As the holidays draw closer, it is a time to spend with family, friends, and our beloved pets. It’s a time of the year when we enjoy foods we don’t usually get to eat, and we can be tempted to spoil our pets with a yummy treat. However, there are certain foods that you should avoid giving your pet. Let’s explore some of those below.
Chicken bones and turkey bones are hazardous and are holiday foods to avoid for dogs and other animals. When eaten, they can cause a puncture in the stomach lining, block the intestines or cause choking if broken into pieces. We know how much they love bones, but you could pay a hefty vet bill.
Nothing says holiday traditions like chocolate. Chocolate falls into the category of holiday foods that aren’t safe for dogs and cats as it is highly toxic to them. If they ingest the poisonous herb, it can cause seizures and even death. So, if you must give your dog a treat, other food items are safer choices.
Many holiday recipes contain nuts, and you might not even consider giving your pet a few to snack on. However, some animals can have allergic reactions to nuts. In fact, even a few small nuts can cause symptoms like vomiting, diarrhea, and lethargy.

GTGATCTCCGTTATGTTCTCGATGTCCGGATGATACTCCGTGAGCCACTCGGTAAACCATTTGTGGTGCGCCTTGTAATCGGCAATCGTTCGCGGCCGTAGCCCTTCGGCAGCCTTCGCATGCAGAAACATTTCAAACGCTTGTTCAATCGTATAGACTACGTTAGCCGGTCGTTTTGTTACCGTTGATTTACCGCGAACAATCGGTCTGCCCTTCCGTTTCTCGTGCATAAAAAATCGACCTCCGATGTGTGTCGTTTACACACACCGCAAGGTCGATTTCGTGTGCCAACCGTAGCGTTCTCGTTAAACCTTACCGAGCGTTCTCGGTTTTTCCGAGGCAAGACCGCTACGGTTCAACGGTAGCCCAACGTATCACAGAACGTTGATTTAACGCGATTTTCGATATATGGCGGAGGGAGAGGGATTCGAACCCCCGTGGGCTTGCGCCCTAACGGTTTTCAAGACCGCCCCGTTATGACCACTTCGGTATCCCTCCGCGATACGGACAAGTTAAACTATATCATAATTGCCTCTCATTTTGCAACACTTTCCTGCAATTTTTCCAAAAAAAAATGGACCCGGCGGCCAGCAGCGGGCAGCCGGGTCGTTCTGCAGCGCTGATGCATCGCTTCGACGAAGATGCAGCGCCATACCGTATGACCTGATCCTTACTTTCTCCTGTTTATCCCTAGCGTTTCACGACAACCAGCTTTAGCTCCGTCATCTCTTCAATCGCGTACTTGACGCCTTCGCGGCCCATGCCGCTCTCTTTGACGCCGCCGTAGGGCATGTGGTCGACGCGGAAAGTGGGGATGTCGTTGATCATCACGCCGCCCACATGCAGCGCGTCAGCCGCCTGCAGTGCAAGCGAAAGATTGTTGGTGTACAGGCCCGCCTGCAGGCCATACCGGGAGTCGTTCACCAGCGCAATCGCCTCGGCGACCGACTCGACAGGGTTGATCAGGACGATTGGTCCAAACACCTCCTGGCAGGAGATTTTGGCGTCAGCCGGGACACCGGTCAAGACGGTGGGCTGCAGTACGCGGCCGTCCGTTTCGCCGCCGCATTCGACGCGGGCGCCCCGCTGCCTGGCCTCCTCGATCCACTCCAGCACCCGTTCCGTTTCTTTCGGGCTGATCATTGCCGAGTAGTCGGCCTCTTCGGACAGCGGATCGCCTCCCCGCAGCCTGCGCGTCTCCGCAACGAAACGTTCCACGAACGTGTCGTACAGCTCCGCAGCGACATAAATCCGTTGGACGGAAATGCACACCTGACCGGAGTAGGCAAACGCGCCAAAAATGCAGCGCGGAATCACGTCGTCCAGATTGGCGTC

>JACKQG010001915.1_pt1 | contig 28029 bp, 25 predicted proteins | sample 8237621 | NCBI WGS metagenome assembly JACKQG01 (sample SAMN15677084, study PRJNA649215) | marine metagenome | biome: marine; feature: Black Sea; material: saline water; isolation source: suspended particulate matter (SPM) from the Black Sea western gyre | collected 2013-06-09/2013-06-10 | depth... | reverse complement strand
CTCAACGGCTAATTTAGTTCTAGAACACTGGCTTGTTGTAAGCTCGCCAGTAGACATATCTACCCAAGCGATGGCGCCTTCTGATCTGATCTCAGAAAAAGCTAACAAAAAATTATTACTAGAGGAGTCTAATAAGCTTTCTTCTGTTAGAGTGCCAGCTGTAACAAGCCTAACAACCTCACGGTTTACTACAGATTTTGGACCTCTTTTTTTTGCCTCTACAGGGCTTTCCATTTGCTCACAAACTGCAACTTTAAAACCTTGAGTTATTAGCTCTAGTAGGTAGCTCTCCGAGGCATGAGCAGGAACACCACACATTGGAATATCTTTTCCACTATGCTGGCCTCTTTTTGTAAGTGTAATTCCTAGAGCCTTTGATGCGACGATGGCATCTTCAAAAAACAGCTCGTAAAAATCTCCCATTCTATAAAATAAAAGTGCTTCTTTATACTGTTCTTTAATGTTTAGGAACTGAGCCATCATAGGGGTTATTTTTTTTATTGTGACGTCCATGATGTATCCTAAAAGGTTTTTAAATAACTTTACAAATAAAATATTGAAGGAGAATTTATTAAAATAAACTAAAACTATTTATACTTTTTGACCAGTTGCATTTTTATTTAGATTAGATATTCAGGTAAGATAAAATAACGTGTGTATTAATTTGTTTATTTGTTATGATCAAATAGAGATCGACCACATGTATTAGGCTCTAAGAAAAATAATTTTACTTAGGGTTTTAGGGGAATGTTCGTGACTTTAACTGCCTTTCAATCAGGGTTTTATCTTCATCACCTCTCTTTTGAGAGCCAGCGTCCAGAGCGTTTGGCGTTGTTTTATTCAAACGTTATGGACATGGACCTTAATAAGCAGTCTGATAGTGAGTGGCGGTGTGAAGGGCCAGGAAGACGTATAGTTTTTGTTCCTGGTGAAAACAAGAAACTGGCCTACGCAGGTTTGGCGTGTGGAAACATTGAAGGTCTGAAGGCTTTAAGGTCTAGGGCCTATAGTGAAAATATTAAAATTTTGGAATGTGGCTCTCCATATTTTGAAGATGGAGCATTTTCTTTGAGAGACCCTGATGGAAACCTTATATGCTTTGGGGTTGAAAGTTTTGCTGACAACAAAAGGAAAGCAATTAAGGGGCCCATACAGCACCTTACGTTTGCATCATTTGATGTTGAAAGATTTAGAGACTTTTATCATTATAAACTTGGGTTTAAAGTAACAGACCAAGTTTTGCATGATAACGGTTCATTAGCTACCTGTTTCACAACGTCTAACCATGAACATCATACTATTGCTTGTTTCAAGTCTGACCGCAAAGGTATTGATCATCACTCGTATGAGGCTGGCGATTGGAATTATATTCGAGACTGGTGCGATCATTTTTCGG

Milk is another common ingredient in many holiday recipes where you could easily have leftovers to give your pets. Milk products are foods that aren’t safe for dogs and other animals. They cannot break down lactose like humans, and it can lead to a host of issues.
Onions and Garlic
Nothing beats the smell of onions and garlic running through the house during the holidays. It might be hard to resist the sad face of your cat or dog begging for some, but onions and garlic can cause a lot of damage to their red blood cells. It can cause a lot of stomach irritation and disrupt the entire system.
You’re not going to give your pet alcohol intentionally, but they are curious about any holiday drinks that might be left unattended. Alcohol can cause a lot of pain and discomfort for your pet and could even lead to death in some cases, so it’s best to keep them away from it altogether.
Always consult your veterinarian if you are unsure what would be safe for your pet to eat. You don’t want to take any chances, especially if you have a pet that is already suffering from a medical condition or one with a sensitive stomach. Happy holidays!
Categorised in: Dog Health